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El Camino Hospital and Me

Robynne's Story: Choosing a Double Mastectomy

Many women around the world fear a breast cancer diagnosis more than just about any disease--regardless of whether or not they have a family history of it.

But for Robynne, whose older sister was indeed diagnosed with Stage II breast cancer at age 34, developing breast cancer at some point in her lifetime was a real possibility.

So, at the age of 32, Robynne committed to getting her mammogram every year, no matter what. And, for 14 years, everything turned out OK.

But then in 2011, just before her 46th birthday, Robynne was asked to return for a follow up appointment on a routine mammogram by then then-director of the El Camino Hospital Breast Health Center, radiologist Jessie Jacob. Dr. Jacob informed her, after a follow-up breast ultrasound was performed, that her results were mixed. It was one of those cases, unfortunately all too common in the world of cancer, where the area in question was unclear, meaning Robynne could move forward with a needle biopsy or she could choose a "wait and see" approach.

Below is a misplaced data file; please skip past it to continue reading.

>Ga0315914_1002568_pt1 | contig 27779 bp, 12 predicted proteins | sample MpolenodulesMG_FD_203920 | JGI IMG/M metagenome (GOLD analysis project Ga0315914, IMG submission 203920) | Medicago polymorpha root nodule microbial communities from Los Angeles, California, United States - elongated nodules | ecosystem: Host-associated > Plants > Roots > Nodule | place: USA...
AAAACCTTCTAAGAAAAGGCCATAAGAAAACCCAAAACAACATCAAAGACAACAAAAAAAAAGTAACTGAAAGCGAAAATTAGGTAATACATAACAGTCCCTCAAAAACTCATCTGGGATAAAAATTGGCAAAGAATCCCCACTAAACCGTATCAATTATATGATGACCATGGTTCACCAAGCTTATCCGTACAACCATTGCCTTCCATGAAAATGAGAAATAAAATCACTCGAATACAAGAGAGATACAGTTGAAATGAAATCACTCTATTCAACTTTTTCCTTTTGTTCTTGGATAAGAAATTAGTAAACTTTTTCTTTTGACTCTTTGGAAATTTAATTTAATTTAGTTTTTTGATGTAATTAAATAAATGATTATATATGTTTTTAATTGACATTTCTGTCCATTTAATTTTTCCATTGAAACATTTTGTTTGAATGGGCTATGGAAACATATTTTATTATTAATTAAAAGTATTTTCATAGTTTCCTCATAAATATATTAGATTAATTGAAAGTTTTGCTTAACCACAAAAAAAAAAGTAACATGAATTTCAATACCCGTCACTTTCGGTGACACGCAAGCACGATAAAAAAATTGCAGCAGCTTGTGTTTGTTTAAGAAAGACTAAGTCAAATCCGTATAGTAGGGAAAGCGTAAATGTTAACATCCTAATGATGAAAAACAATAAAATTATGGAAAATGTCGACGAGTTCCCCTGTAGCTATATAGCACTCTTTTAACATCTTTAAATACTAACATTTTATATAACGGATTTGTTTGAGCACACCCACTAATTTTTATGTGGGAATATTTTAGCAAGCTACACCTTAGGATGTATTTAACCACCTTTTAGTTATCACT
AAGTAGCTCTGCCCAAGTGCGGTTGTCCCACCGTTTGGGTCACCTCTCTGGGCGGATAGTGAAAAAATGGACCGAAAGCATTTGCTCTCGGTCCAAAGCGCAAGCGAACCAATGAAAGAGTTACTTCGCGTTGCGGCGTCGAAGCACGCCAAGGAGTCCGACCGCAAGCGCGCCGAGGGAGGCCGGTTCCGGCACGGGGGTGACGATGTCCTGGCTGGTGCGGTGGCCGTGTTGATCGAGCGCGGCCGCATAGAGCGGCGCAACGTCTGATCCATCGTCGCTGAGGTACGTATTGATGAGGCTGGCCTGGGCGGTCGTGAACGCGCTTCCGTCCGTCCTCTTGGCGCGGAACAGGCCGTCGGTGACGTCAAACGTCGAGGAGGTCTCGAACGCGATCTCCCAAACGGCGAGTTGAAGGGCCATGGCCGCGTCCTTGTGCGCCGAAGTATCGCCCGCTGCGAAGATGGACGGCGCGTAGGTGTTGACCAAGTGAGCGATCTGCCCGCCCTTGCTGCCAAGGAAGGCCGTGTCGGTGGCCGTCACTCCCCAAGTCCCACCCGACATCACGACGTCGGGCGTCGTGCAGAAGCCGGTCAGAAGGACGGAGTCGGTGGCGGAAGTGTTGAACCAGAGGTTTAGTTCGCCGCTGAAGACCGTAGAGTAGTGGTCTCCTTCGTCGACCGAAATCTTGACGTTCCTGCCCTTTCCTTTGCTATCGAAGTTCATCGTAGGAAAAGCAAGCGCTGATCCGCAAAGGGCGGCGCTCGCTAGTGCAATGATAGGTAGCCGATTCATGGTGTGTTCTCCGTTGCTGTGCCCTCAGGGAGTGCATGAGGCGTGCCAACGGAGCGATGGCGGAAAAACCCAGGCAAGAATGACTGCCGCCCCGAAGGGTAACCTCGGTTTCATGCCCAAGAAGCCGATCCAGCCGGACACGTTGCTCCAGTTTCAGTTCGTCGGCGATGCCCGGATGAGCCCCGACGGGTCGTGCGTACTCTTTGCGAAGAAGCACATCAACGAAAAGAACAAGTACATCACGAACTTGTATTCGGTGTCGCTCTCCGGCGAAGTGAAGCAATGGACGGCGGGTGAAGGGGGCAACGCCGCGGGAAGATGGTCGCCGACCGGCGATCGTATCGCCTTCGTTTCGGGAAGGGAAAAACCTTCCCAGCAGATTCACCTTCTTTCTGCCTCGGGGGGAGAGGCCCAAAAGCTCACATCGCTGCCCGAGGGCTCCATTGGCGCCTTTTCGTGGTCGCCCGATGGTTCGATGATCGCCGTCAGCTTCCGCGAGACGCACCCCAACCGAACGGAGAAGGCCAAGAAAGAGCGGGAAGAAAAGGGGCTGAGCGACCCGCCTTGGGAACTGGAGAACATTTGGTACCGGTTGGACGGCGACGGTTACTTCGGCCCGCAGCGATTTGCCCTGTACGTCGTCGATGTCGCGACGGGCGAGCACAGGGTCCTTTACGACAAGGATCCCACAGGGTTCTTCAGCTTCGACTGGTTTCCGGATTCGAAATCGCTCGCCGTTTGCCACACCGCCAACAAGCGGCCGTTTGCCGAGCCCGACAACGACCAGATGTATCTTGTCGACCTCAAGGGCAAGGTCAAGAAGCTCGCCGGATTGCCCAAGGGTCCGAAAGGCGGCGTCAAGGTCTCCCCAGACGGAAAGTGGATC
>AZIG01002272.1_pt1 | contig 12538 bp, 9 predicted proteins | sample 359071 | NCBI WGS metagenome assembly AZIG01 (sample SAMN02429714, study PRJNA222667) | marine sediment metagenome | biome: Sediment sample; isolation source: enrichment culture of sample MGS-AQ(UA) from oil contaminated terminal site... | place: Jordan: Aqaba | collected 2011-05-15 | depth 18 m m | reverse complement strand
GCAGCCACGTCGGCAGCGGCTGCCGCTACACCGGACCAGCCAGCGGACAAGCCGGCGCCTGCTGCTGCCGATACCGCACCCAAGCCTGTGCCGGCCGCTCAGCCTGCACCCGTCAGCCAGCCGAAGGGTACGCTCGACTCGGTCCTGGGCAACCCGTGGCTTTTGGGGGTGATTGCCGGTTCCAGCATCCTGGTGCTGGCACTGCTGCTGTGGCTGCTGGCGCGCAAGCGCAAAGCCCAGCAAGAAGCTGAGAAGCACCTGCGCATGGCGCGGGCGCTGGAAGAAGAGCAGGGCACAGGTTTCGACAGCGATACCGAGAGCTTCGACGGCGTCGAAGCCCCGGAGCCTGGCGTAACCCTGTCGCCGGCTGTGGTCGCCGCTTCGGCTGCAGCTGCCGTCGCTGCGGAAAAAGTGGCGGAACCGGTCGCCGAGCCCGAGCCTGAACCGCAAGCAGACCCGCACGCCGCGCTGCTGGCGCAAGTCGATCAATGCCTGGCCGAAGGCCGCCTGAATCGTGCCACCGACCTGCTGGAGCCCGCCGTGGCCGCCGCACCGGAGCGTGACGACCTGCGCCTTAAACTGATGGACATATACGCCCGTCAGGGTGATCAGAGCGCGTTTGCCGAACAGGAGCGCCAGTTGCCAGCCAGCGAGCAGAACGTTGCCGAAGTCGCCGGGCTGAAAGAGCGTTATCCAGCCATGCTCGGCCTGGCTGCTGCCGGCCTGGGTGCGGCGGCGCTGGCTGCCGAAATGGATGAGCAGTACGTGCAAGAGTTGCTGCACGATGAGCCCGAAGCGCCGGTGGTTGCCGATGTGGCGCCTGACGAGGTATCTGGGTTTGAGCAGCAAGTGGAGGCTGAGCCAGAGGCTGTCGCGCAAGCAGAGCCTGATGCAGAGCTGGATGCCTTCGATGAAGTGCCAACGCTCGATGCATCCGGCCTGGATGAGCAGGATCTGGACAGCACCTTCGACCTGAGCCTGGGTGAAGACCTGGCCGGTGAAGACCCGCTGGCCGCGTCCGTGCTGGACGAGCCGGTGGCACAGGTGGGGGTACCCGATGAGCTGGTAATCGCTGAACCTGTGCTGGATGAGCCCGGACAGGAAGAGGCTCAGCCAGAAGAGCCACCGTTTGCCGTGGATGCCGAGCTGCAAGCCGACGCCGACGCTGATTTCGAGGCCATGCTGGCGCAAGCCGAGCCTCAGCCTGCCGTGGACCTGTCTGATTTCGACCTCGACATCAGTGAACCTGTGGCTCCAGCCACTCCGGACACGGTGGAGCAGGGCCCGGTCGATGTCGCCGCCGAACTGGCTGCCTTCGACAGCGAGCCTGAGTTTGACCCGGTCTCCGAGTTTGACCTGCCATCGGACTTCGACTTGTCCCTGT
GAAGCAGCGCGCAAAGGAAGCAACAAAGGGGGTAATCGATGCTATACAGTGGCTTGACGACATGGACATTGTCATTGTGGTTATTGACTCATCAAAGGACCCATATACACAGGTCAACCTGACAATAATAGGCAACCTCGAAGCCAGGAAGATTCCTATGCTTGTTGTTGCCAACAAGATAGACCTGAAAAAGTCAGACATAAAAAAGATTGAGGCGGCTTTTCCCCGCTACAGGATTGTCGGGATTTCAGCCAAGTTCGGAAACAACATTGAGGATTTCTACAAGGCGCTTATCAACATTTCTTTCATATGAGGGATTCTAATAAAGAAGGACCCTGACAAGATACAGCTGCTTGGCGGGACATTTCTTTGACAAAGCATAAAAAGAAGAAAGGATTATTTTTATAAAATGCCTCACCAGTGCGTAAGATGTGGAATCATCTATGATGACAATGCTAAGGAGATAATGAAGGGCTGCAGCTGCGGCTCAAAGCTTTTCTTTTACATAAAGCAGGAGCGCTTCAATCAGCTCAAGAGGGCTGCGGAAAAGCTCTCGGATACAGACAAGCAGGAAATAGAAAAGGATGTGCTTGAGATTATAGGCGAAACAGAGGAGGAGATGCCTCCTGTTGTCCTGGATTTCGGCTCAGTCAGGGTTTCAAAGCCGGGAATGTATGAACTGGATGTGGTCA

After discussing it together, Robynne and Dr. Jacob decided, based on Robynne's family history, that a biopsy was needed. Unfortunately, the biopsy came back as "atypical lobular hyperplasia" with a "radial scar" at the site, which meant she was at increased risk of developing cancer.

Robynne had a lumpectomy (partial breast removal) with Dr. Peter Naruns, and learned that she did, in fact, have early-stage ductal carcinoma, which, of course, needed immediate treatment. Robynne chose the most aggressive option--the double mastectomy--because she simply "didn't want to live in fear" of the cancer coming back or spreading to her other breast.

Today Robynne has recovered from her surgery and reconstruction, and says she is "so grateful" that Dr. Jacob took the time to thoroughly look at her case and discuss it with her. Another radiologist might have chosen to simply monitor Robynne - but had she waited, the cancer could have grown and become life-threatening.

"I never send anyone cards, but as soon as I could, I wrote Dr. Jacob a thank you note," says Robynne, who is extremely happy to have put the entire experience behind her and moved on with her life, her family and her career.